It is critical that caregivers receive support for themselves, not just for their own sake but for the sake of their loved ones as well. The Attachment bonding system must be reconfigured and intentionally directed to the caregiver, him or herself. This includes two dimensions:

1. Healthy self-care — which is the act of showing love and kindness to the caregiver’s own needs.

2. Reaching out to external sources of Attachment support who can bolster, minister to, and provide for the needs of the caregiver.

Caregivers need to prioritize their own self-care, including regular exercise, a healthy diet, and finding time for hobbies and activities that bring joy and relaxation. They also need to seek therapy or counseling if needed to address their mental health needs.

Caregivers may feel guilty if they step away from their loved ones to do self-care, especially if this means taking time away from an ill spouse. But it is vital that caregivers pull away for short and longer pockets of time to refuel their tanks for the long road ahead.

If possible, caregivers need to connect with other caregivers who can provide knowing support and understanding. Caregiving can be an isolating experience, but having a support system of people who understand the challenges and struggles can provide much-needed validation and comfort. Whether online or in-person, caregiver support groups can provide a lifeline of support to those who are struggling.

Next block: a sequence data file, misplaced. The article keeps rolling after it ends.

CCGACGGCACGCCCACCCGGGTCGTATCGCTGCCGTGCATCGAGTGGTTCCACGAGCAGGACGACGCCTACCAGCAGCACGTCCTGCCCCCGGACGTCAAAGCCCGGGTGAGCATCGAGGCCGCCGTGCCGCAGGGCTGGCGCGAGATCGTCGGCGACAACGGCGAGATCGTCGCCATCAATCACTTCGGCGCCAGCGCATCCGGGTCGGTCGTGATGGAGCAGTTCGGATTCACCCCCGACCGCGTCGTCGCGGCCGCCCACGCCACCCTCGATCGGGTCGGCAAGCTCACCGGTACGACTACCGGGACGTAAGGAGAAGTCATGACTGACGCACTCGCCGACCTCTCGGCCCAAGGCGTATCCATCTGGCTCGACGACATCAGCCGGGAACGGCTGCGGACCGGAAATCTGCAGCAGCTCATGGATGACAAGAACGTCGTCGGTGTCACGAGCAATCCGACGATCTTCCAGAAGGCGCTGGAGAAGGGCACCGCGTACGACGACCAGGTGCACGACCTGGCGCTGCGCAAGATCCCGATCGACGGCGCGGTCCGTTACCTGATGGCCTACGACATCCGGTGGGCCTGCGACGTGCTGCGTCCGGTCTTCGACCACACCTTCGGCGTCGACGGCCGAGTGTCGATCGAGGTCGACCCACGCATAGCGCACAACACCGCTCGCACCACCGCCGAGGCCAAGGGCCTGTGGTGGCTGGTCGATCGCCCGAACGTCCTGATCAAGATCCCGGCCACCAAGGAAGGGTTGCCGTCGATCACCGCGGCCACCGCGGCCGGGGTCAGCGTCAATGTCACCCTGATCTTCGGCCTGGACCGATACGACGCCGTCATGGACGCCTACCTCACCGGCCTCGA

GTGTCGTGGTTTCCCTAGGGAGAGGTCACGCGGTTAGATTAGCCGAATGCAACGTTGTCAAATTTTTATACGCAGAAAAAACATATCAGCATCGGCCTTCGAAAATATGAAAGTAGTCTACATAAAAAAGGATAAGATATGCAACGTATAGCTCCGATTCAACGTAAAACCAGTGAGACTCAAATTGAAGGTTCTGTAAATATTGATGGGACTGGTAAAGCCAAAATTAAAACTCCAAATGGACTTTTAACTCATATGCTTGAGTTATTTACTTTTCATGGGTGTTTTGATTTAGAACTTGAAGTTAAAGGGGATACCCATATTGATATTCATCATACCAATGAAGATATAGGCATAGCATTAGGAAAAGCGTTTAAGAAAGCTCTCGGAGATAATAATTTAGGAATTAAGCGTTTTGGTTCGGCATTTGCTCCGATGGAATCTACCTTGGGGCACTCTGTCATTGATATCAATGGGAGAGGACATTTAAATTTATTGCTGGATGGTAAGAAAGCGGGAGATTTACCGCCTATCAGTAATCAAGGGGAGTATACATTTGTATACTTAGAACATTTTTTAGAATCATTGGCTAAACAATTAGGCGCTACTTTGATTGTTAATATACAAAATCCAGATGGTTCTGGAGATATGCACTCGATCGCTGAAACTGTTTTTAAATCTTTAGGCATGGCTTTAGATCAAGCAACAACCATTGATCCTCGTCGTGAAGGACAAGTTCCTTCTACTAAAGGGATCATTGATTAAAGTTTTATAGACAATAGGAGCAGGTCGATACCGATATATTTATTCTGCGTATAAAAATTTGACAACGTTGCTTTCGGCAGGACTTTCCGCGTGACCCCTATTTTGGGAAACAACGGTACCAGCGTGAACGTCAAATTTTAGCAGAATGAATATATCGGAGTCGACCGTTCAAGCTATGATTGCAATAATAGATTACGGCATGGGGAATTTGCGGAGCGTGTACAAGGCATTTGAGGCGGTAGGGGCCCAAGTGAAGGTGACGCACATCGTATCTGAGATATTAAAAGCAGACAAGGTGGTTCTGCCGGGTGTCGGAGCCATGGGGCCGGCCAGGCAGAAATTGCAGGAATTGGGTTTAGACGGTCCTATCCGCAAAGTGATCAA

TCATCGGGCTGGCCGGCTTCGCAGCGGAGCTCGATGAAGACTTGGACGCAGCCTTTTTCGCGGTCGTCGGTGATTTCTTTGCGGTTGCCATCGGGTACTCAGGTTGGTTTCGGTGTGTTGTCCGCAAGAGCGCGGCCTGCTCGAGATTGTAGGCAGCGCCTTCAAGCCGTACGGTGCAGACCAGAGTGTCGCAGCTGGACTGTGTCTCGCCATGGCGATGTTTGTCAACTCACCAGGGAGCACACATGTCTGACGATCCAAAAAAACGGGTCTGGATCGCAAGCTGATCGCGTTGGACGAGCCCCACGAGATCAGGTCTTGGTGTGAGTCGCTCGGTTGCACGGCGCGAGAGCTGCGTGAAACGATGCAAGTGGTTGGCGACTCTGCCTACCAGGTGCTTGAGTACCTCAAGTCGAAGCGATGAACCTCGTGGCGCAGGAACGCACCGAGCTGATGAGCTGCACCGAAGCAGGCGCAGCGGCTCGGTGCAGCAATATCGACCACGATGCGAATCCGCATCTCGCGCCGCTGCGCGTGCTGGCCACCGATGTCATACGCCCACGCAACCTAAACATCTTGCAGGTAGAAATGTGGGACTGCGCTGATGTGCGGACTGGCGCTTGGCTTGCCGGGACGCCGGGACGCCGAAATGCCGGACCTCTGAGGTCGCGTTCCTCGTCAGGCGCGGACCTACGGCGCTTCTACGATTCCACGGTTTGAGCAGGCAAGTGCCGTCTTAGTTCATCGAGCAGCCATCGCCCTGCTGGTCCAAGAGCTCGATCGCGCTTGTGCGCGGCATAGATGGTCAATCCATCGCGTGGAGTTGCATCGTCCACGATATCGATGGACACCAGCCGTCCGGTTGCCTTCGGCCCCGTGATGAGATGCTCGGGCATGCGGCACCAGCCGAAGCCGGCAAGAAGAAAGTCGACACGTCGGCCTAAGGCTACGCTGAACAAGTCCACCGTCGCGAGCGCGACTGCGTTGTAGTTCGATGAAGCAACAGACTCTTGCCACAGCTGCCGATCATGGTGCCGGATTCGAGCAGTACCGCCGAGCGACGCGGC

The church community, including small groups and church staff, can provide valuable emotional and spiritual support to people who are experiencing the challenges of caregiving. As the hands and feet of Christ, the church provides tangible help and renews hope.

Christian believers can also strengthen their God Attachment during the times of loneliness and trial. I don’t believe that God assigns to us the tragedies of life, but I believe that He is always available to comfort us and sustain us in the middle of the struggles.

Even youths grow tired and weary,
and young men stumble and fall;
but those who hope in the Lord
will renew their strength.
They will soar on wings like eagles;
they will run and not grow weary,
they will walk and not be faint.

— Isaiah 40:30 (NIV)

If you want to learn more about strengthening your God Attachment there are helpful resources available to you. If you are a caregiver for a person other than your spouse, please don’t neglect your marriage. You can access valuable resources for strengthening your marital Attachment and your God Attachment at

W. Jesse Gill, Psy.D., is a licensed psychologist who earned his doctorate from the Virginia Consortium Program in Clinical Psychology. He completed his internship with Philhaven in Mount Gretna. Dr. Gill has been on staff with Psychological Health Affiliates since 2001. Dr. Gill is passionate about marriage and family therapy. He specializes in the treatment of children ages four through teenage years. Obsessive Compulsive Disorder, ADHD, depression, anxiety, and Tourette’s Disorder are among those concerns that he addresses with children and their families. He works with adults in the context of individual and marital therapy. Depression, anxiety, Obsessive Compulsive Disorder, and relational conflict are issues he commonly treats in these contexts. He also has a specialty in anger management for adults. He is the author of the book “Face to Face: Seven Keys to a Secure Marriage” and is widely sought to provide trainings for couples, counselors, and clergy. You can learn more about this at